QotW: Do mosquitoes prefer blood group O?
Vinnie - I have read mosquitoes have a preference of blood type, and prefer people with type O blood, over those with type B. Is this true? And how do they know the difference between types?
Phil - Now to finish. Question of the week and this week, Adam has taken a bite out of this question from Vinnie.
Adam - Are you one of those people that mosquitos are just drawn to? Or like me, are you lucky enough that you get to be smug that mosquitos will only come to you as a last resort? Could your blood have something to do with that. I reached out to Immo Hansen, from New Mexico State University to find out.
Immo - There is one study from 2004 on the landing preference of Asian Tiger mosquitoes on people with different blood types. Shirai and coworkers found that this species of mosquitoes prefers to land on subjects that had blood group O compared with subjects of all other blood types.
Adam - Uh-Oh then, for people with O blood types. But how can a blood type impact what’s going on?
Immo - Blood types are defined by specific carbohydrates, or sugars, that are on the surface of red blood cells. When they applied these sugar antigens to the forearms of test subjects, they found that subjects treated with the H antigen attracted more mosquitoes than subjects treated with antigens of all other blood types.
Adam - These antigens are also the reason that people with A type blood can’t take from people with B type blood. The H antigen is found on all blood types, so if you only have that, you’ve type O blood, and can give to everyone, especially mosquitos apparently!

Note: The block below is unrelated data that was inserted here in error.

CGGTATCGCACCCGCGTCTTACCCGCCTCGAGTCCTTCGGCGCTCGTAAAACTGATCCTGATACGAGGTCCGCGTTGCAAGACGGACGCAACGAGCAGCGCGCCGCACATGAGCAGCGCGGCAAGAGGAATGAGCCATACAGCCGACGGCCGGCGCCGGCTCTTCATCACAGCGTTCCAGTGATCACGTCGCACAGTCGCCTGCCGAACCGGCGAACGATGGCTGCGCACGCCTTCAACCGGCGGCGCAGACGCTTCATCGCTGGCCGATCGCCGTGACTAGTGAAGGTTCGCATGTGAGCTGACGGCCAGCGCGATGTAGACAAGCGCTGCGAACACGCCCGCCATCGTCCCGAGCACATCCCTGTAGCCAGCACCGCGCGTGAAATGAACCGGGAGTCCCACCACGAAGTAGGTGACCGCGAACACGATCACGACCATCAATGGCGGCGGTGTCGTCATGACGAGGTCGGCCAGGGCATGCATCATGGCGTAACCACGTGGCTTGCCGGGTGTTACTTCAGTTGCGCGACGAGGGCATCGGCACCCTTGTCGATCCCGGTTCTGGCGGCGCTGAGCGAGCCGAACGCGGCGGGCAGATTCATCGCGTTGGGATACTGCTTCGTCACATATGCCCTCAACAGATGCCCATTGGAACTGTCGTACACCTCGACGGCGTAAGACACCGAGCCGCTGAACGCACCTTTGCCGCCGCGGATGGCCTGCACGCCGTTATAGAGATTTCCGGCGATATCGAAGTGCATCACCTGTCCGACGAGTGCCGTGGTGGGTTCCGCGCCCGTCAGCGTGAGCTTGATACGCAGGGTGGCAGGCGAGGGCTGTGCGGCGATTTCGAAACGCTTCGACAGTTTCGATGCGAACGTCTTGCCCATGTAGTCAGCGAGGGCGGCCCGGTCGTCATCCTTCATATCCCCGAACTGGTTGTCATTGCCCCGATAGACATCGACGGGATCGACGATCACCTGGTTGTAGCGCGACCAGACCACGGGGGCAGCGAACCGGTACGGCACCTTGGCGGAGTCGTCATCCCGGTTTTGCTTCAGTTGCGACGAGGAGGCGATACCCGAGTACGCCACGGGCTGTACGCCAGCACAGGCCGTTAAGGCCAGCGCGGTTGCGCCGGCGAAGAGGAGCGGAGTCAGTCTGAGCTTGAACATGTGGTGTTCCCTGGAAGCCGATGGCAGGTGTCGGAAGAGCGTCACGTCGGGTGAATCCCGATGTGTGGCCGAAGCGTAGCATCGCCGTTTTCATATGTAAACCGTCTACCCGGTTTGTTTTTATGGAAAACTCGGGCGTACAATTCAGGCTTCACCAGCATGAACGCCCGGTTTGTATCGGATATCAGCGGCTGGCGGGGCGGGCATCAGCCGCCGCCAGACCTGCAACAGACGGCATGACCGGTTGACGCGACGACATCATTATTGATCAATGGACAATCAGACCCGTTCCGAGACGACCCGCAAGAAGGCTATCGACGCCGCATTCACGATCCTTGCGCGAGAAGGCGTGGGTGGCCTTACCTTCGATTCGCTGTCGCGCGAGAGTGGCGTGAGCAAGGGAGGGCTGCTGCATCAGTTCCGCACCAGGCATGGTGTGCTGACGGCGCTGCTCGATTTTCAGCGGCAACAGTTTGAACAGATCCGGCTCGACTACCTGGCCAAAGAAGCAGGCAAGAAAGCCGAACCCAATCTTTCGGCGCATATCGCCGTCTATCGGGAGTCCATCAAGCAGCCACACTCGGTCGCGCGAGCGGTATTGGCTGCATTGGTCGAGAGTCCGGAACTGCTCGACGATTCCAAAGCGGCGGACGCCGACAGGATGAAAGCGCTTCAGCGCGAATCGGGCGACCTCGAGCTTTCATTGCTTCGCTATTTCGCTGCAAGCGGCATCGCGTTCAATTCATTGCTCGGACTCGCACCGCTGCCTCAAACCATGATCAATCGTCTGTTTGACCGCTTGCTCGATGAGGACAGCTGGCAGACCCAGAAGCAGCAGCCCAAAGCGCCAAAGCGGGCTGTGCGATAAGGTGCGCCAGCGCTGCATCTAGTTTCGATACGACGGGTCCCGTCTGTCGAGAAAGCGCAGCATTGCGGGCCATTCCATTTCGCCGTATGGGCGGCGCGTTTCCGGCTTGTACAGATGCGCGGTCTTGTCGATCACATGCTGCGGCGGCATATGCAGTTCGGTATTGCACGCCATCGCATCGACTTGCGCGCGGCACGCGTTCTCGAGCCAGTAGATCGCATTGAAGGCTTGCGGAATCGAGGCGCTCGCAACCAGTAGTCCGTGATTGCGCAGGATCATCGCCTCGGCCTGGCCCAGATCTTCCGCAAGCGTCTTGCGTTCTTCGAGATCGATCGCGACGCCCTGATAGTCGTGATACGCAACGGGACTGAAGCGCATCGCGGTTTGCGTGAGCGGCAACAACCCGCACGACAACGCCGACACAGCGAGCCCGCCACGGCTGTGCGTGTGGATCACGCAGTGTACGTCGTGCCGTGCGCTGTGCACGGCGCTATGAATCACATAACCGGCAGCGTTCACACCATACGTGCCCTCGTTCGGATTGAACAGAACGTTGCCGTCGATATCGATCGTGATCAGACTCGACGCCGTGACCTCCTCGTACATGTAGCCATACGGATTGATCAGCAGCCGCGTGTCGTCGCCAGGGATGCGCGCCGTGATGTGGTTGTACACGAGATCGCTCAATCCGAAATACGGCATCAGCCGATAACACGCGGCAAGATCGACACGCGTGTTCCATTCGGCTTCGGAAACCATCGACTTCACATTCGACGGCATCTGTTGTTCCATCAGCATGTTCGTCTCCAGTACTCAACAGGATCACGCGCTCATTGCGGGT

Immo - With this study the scientists confirmed an earlier study from 1972 performed by Wood and coworkers that shows that blood type O is more attractive than B, which is more attractive than AB, which is more attractive than A. A recent study from 2019 from Prasadini and coworkers, shows that yellow fever mosquitoes also prefer blood type O, if they can choose between the four different blood types in and artificial feeding system. The big question, however is how mosquitoes can distinguish between subjects with different blood types, since host blood is usually not directly exposed to the air. Mosquitoes find their hosts using their sense of smell. So there must be some differences in the olfactory cues that subjects with different blood types excrete but those are still unknown.
Adam - And it’s worth mentioning that blood type isn’t the only factor, there’s loads of chemicals in sweat!As flummoxxed points out on the forum, being pregnant, and even a few beers can change how mosquitos respond to you. Thanks to Immo for flying in with an answer. Next time we’re tackling this one, from Geoff.
Geoff - How is it that there are rising sea levels impacting some island nations such as the Maldives and Kiribati, yet 1000 kilometres in any direction there is no discernible sea level change at all?